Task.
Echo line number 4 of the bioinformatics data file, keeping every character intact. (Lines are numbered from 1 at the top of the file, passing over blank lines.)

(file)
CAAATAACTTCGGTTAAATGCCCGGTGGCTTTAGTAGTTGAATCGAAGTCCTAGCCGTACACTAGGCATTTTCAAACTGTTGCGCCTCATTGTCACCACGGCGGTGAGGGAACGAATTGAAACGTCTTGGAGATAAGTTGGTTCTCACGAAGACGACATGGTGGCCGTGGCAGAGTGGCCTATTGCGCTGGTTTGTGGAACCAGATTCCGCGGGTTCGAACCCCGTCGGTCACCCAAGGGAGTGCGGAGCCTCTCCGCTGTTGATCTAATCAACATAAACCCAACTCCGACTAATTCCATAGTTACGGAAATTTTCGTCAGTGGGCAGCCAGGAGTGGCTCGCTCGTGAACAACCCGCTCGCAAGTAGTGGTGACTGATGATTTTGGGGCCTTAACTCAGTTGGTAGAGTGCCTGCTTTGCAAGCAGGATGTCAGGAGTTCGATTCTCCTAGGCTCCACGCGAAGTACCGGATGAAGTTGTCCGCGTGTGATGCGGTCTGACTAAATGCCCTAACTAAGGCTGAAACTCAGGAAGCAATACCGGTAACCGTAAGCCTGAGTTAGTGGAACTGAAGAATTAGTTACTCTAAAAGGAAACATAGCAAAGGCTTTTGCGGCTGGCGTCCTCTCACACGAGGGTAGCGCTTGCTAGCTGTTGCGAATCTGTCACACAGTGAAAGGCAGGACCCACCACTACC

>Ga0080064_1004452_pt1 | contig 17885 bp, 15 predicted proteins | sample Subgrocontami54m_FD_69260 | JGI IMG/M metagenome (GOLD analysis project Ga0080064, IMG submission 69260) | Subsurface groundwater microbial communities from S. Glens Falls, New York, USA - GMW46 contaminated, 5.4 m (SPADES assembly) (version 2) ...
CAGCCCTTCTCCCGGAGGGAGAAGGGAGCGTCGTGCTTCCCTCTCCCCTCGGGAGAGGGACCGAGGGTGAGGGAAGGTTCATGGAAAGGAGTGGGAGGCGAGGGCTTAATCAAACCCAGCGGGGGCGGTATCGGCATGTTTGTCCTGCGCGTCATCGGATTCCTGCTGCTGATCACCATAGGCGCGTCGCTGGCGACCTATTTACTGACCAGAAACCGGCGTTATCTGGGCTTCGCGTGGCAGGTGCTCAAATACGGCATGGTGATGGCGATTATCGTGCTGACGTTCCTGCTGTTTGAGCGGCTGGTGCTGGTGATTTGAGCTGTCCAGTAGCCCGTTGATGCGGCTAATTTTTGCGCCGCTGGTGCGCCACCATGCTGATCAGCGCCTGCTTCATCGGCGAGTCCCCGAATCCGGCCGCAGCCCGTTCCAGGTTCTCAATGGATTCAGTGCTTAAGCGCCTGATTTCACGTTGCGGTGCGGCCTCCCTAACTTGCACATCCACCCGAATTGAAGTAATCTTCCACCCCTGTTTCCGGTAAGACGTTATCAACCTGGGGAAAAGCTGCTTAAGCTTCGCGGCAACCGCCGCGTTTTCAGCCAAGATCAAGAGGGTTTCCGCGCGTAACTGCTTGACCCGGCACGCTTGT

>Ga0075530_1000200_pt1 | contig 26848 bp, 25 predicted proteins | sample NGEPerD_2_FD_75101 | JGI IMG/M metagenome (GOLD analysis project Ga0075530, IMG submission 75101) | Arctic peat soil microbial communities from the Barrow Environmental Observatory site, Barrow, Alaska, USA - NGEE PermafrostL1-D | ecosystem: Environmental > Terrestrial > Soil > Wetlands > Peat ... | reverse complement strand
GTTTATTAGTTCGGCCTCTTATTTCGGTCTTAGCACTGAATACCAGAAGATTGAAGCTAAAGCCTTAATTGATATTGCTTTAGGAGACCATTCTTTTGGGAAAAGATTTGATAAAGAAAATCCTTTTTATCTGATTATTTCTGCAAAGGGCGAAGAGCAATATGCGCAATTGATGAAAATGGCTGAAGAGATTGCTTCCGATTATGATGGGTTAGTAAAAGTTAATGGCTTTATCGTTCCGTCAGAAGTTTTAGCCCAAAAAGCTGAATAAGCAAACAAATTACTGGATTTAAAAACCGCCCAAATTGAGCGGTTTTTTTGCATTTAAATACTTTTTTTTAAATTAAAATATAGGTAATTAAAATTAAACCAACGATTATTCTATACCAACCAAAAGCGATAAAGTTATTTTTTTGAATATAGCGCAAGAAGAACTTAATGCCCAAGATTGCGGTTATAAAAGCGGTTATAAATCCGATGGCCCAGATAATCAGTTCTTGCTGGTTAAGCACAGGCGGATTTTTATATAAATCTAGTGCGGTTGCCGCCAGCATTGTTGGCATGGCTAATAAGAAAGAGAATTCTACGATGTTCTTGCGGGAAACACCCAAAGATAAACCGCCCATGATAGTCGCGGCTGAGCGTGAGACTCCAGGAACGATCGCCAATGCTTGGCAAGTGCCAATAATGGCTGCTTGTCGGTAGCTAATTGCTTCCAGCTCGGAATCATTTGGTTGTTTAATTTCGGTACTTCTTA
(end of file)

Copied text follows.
>Ga0075530_1000200_pt1 | contig 26848 bp, 25 predicted proteins | sample NGEPerD_2_FD_75101 | JGI IMG/M metagenome (GOLD analysis project Ga0075530, IMG submission 75101) | Arctic peat soil microbial communities from the Barrow Environmental Observatory site, Barrow, Alaska, USA - NGEE PermafrostL1-D | ecosystem: Environmental > Terrestrial > Soil > Wetlands > Peat ... | reverse complement strand